Friday, January 22, 2010

Amazon Adds Apps to Kindle


Amazon has announced that it will open up the Kindle e-reader to third party developers, allowing applications, or what Amazon calls “active content”, to run on the device.

What kind of apps could run in the low-fi Kindle? Well, you won’t be getting Monkey Ball, but interactive books, travel guides with locations data, RSS readers and anything that brings text to the device would be a good candidate. This could even include magazine and newspaper subscriptions.

The key is the revenue split. Right now Amazon takes a big chunk of the selling price of Kindle e-books. The terms of the new Kindle Development Kit (KDK) specify a 70:30 split, with the large part going to the developer. This is the same as the iTunes App Store, which is surely no coincidence — with an expected e-reading Apple tablet announcement next week, Amazon may be showing its hand now to pre-empt Apple.

It might appear that Amazon is going head-to-head with Apple on this, but we see it a little differently. Apple sells hardware, and while the App Store brings in a nice chunk of change, it is there primarily to sell more iPhones and iPods. Amazon sells books, and the Kindle is a way to make sure you buy Amazon’s e-books. That’s why there is a Kindle app for the iPhone, and why there will be a Kindle app on the tablet: it benefits both companies.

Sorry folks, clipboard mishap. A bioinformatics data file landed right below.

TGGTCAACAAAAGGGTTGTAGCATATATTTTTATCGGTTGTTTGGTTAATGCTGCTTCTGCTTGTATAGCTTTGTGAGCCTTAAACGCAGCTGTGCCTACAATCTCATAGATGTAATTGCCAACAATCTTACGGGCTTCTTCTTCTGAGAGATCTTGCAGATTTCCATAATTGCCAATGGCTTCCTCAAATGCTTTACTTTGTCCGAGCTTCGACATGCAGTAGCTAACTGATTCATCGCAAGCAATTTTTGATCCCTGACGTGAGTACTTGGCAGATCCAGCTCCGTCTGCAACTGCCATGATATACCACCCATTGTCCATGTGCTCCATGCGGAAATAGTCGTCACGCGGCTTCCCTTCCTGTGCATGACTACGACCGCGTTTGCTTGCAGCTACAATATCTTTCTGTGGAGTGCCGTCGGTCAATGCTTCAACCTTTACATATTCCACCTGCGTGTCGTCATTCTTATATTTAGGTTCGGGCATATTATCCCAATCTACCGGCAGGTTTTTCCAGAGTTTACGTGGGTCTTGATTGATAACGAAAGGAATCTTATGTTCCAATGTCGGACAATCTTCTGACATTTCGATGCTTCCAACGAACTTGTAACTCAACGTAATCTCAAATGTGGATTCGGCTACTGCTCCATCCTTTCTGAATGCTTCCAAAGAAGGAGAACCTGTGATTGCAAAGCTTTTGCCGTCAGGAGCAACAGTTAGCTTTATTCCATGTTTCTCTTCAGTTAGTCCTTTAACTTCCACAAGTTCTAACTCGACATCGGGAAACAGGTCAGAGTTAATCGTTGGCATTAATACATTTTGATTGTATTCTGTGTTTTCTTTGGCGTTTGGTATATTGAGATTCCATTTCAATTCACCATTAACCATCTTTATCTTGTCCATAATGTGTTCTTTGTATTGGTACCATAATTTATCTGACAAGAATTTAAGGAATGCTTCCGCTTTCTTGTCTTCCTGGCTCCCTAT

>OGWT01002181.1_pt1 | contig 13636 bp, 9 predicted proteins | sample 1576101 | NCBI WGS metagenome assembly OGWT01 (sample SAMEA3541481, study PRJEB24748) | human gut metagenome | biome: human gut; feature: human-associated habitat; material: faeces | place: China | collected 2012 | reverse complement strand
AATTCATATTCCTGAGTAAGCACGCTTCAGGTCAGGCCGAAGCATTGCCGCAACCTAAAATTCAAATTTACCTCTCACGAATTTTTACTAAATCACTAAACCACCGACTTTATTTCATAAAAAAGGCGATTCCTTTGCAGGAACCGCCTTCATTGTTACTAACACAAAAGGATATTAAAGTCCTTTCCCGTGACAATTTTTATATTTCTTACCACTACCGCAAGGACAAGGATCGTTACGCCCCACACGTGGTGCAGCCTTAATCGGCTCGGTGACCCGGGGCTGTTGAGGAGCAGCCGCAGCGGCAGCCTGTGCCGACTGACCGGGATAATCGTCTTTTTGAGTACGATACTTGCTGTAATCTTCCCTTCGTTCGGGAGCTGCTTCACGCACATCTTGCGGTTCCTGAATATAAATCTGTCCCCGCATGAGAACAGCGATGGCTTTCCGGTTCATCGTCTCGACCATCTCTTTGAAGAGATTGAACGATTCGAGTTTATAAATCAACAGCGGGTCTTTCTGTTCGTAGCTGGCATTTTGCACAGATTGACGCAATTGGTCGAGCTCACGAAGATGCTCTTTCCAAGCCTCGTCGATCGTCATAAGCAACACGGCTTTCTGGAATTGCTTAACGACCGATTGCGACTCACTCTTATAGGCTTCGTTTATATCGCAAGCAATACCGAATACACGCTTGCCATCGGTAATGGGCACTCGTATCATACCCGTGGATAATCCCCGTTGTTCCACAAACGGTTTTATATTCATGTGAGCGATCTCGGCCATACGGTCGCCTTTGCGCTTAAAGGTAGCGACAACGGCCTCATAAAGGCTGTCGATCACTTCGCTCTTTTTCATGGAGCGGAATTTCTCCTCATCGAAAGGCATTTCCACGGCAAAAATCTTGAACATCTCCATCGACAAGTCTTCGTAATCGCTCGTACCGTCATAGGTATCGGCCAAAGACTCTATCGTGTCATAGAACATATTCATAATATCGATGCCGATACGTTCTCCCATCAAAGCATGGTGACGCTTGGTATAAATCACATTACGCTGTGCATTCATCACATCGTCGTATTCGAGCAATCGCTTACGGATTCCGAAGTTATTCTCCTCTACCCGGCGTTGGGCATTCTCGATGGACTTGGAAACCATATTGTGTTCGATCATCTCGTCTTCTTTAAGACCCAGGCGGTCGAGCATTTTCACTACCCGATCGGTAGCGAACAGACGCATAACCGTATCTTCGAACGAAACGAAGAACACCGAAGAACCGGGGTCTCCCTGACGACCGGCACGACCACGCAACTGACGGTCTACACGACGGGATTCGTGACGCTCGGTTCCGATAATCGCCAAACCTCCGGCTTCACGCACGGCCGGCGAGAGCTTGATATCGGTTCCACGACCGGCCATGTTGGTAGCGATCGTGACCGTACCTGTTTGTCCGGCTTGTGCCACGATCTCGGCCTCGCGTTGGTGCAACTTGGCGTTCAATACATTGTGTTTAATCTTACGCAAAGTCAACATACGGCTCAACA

“Active content” will certainly make the Kindle more compelling, especially against other e-readers, although it will also make the Kindle more distracting. One of the nice things about an e-reader is that you can’t use it to check your email every five minutes. Or perhaps you can. The KDK allows the use of the wireless 3G connection. If the application uses less than 100KB per month, the bandwidth comes for free. If it uses more, there is a charge of $0.15 per MB which can (and surely will) be passed on to the customer as a monthly charge.

This model could, interestingly, also make its way into Apple’s tablet. Instead of trying to sell us yet another data plan, the tablet could have a Kindle-style free 3G connection used only for buying iTunes Store content, with the bandwidth price built in to the purchase. That is just speculation, however.

What we are sure of is that the next year will be an interesting one, and the e-book is set to take off in the same way that the MP3 took off before it. The question is, who will be making the iPod of e-books? Given its relatively low price, its appeal to an older, book buying demographic and its ascetic simplicity, the surprise winner might actually be the Kindle.